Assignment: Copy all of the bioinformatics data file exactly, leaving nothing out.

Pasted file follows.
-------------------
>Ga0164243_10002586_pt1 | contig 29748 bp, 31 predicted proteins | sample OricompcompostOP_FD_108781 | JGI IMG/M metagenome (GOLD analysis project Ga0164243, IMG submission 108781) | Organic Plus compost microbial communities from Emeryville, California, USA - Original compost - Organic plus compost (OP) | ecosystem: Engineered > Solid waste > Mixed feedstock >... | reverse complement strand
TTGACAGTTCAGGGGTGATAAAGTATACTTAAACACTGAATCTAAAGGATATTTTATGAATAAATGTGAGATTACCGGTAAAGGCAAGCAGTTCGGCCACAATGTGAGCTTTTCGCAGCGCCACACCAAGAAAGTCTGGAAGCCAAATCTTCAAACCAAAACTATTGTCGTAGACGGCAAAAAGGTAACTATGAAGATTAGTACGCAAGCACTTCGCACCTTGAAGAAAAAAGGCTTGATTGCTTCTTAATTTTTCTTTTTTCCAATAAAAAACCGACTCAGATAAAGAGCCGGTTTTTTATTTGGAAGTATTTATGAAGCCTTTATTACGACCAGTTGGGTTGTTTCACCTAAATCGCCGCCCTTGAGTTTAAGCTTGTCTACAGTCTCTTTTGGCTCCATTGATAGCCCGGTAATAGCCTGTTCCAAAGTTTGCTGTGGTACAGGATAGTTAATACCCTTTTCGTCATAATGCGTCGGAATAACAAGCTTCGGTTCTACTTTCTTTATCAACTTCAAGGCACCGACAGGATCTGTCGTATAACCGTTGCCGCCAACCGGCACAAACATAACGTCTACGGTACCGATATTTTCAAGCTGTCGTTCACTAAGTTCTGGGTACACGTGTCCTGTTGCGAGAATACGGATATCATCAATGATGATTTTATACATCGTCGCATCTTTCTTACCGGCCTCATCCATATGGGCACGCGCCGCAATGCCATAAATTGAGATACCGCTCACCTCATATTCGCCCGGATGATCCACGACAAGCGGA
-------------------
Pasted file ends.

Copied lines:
>Ga0164243_10002586_pt1 | contig 29748 bp, 31 predicted proteins | sample OricompcompostOP_FD_108781 | JGI IMG/M metagenome (GOLD analysis project Ga0164243, IMG submission 108781) | Organic Plus compost microbial communities from Emeryville, California, USA - Original compost - Organic plus compost (OP) | ecosystem: Engineered > Solid waste > Mixed feedstock >... | reverse complement strand
TTGACAGTTCAGGGGTGATAAAGTATACTTAAACACTGAATCTAAAGGATATTTTATGAATAAATGTGAGATTACCGGTAAAGGCAAGCAGTTCGGCCACAATGTGAGCTTTTCGCAGCGCCACACCAAGAAAGTCTGGAAGCCAAATCTTCAAACCAAAACTATTGTCGTAGACGGCAAAAAGGTAACTATGAAGATTAGTACGCAAGCACTTCGCACCTTGAAGAAAAAAGGCTTGATTGCTTCTTAATTTTTCTTTTTTCCAATAAAAAACCGACTCAGATAAAGAGCCGGTTTTTTATTTGGAAGTATTTATGAAGCCTTTATTACGACCAGTTGGGTTGTTTCACCTAAATCGCCGCCCTTGAGTTTAAGCTTGTCTACAGTCTCTTTTGGCTCCATTGATAGCCCGGTAATAGCCTGTTCCAAAGTTTGCTGTGGTACAGGATAGTTAATACCCTTTTCGTCATAATGCGTCGGAATAACAAGCTTCGGTTCTACTTTCTTTATCAACTTCAAGGCACCGACAGGATCTGTCGTATAACCGTTGCCGCCAACCGGCACAAACATAACGTCTACGGTACCGATATTTTCAAGCTGTCGTTCACTAAGTTCTGGGTACACGTGTCCTGTTGCGAGAATACGGATATCATCAATGATGATTTTATACATCGTCGCATCTTTCTTACCGGCCTCATCCATATGGGCACGCGCCGCAATGCCATAAATTGAGATACCGCTCACCTCATATTCGCCCGGATGATCCACGACAAGCGGA